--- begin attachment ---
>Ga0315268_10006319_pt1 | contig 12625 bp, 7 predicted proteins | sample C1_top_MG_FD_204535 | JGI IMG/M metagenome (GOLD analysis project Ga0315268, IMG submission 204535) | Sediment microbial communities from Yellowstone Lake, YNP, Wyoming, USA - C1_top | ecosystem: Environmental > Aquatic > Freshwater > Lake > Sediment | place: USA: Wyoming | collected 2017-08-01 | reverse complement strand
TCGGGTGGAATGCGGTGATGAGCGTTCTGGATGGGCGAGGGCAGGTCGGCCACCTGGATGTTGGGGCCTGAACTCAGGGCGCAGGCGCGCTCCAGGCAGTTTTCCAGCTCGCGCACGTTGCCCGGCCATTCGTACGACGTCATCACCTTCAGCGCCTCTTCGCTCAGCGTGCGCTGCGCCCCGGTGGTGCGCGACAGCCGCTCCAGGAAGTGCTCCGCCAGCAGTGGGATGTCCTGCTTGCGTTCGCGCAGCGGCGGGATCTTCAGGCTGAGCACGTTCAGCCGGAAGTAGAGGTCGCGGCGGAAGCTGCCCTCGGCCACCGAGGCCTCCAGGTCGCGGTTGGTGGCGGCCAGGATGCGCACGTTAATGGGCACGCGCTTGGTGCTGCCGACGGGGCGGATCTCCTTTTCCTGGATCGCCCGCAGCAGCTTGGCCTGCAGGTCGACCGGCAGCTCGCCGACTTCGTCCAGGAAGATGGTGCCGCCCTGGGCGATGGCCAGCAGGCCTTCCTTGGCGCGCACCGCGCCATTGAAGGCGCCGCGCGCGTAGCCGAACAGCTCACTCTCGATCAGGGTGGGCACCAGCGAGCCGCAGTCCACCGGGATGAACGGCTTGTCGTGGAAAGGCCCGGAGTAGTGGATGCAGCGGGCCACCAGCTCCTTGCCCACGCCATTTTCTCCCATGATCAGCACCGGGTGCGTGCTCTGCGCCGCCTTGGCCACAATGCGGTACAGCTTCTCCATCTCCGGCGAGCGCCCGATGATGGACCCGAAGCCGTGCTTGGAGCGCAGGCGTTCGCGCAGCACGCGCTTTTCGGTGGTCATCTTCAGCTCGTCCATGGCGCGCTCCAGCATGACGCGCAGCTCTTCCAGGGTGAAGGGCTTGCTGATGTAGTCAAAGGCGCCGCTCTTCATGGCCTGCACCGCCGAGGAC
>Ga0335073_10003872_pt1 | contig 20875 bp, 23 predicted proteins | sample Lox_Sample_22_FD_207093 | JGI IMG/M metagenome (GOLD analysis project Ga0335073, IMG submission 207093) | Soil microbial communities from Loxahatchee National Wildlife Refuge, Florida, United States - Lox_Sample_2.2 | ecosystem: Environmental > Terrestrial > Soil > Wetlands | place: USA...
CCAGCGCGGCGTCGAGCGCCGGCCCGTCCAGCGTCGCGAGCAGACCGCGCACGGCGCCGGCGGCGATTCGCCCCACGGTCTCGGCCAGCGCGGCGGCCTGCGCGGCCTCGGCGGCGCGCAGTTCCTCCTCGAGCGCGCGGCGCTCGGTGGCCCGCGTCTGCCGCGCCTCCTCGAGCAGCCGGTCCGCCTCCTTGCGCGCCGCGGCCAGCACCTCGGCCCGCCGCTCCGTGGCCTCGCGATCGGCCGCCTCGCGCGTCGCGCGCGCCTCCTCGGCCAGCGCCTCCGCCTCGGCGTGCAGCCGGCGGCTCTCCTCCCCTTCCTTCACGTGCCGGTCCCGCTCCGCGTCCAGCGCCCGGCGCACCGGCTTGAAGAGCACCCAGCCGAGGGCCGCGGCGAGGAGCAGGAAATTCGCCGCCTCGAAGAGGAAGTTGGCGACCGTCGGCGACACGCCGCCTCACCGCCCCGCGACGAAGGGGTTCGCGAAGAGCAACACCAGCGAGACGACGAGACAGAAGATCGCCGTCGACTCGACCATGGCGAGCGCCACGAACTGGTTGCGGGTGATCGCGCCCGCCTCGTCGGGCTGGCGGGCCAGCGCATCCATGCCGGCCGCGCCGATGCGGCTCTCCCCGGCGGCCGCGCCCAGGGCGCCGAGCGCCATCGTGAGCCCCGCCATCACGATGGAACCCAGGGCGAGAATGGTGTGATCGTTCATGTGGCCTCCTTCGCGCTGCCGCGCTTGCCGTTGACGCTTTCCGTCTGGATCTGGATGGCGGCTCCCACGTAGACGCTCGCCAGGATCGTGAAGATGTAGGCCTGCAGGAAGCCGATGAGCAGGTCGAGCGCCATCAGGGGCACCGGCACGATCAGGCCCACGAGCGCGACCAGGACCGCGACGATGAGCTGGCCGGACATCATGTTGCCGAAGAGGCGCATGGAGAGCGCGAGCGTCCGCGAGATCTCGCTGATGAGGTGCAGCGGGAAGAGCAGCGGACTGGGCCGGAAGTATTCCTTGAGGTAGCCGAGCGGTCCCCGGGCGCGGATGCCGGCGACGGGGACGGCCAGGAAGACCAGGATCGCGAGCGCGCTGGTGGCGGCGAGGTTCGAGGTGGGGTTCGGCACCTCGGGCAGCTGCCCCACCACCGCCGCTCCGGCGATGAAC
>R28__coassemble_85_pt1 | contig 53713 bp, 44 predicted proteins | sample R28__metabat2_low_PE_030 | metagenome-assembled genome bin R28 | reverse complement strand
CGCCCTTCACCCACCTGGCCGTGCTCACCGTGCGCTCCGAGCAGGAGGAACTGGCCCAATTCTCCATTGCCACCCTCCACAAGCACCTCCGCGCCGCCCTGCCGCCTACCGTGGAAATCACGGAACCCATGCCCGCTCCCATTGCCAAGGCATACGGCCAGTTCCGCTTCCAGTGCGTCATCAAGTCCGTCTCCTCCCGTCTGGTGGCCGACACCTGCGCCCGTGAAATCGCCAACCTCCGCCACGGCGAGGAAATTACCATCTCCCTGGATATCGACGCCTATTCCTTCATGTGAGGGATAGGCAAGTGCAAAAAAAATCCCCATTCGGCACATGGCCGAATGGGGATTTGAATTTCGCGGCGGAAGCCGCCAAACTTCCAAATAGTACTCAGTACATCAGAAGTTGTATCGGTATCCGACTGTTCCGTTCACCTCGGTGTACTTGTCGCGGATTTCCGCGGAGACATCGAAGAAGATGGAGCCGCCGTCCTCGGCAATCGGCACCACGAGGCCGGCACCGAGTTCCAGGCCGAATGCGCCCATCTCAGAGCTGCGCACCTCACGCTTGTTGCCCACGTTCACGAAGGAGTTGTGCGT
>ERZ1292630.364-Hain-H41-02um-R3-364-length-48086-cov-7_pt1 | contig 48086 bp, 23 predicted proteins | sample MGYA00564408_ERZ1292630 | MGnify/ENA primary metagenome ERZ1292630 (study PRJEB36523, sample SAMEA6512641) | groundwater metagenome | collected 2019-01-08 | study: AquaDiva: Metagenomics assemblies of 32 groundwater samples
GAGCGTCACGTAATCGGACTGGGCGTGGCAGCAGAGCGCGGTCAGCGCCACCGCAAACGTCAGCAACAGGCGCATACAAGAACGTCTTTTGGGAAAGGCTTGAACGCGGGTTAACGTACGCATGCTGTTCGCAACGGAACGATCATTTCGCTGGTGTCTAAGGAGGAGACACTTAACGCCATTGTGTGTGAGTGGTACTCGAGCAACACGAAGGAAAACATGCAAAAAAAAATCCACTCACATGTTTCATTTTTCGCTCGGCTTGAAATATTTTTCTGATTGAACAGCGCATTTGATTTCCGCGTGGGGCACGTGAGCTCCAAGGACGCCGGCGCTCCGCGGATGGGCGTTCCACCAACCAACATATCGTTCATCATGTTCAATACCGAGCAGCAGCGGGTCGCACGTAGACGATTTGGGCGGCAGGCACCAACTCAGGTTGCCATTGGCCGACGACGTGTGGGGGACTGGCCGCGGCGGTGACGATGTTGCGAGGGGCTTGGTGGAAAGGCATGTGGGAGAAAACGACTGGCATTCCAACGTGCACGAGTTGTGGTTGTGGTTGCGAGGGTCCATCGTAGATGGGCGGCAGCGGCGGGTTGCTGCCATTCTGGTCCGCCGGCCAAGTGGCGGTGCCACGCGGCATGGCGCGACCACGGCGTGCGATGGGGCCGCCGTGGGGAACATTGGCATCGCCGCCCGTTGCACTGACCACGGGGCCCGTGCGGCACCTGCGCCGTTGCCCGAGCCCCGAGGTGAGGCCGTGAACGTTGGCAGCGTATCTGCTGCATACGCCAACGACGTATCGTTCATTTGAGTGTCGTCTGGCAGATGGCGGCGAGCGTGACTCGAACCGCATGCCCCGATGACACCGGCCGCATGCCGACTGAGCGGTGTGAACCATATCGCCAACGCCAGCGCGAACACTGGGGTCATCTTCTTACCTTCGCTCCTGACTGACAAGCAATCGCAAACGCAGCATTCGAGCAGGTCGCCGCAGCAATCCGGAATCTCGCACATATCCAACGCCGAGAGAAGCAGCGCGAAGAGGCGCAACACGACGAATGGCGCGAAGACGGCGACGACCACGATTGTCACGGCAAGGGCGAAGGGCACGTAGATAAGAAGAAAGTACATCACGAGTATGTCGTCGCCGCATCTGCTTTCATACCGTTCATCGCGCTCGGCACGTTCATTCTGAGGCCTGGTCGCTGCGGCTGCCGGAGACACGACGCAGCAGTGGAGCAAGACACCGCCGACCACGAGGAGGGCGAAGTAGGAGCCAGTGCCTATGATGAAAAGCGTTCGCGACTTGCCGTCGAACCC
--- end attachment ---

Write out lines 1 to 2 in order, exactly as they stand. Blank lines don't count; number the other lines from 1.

>Ga0315268_10006319_pt1 | contig 12625 bp, 7 predicted proteins | sample C1_top_MG_FD_204535 | JGI IMG/M metagenome (GOLD analysis project Ga0315268, IMG submission 204535) | Sediment microbial communities from Yellowstone Lake, YNP, Wyoming, USA - C1_top | ecosystem: Environmental > Aquatic > Freshwater > Lake > Sediment | place: USA: Wyoming | collected 2017-08-01 | reverse complement strand
TCGGGTGGAATGCGGTGATGAGCGTTCTGGATGGGCGAGGGCAGGTCGGCCACCTGGATGTTGGGGCCTGAACTCAGGGCGCAGGCGCGCTCCAGGCAGTTTTCCAGCTCGCGCACGTTGCCCGGCCATTCGTACGACGTCATCACCTTCAGCGCCTCTTCGCTCAGCGTGCGCTGCGCCCCGGTGGTGCGCGACAGCCGCTCCAGGAAGTGCTCCGCCAGCAGTGGGATGTCCTGCTTGCGTTCGCGCAGCGGCGGGATCTTCAGGCTGAGCACGTTCAGCCGGAAGTAGAGGTCGCGGCGGAAGCTGCCCTCGGCCACCGAGGCCTCCAGGTCGCGGTTGGTGGCGGCCAGGATGCGCACGTTAATGGGCACGCGCTTGGTGCTGCCGACGGGGCGGATCTCCTTTTCCTGGATCGCCCGCAGCAGCTTGGCCTGCAGGTCGACCGGCAGCTCGCCGACTTCGTCCAGGAAGATGGTGCCGCCCTGGGCGATGGCCAGCAGGCCTTCCTTGGCGCGCACCGCGCCATTGAAGGCGCCGCGCGCGTAGCCGAACAGCTCACTCTCGATCAGGGTGGGCACCAGCGAGCCGCAGTCCACCGGGATGAACGGCTTGTCGTGGAAAGGCCCGGAGTAGTGGATGCAGCGGGCCACCAGCTCCTTGCCCACGCCATTTTCTCCCATGATCAGCACCGGGTGCGTGCTCTGCGCCGCCTTGGCCACAATGCGGTACAGCTTCTCCATCTCCGGCGAGCGCCCGATGATGGACCCGAAGCCGTGCTTGGAGCGCAGGCGTTCGCGCAGCACGCGCTTTTCGGTGGTCATCTTCAGCTCGTCCATGGCGCGCTCCAGCATGACGCGCAGCTCTTCCAGGGTGAAGGGCTTGCTGATGTAGTCAAAGGCGCCGCTCTTCATGGCCTGCACCGCCGAGGAC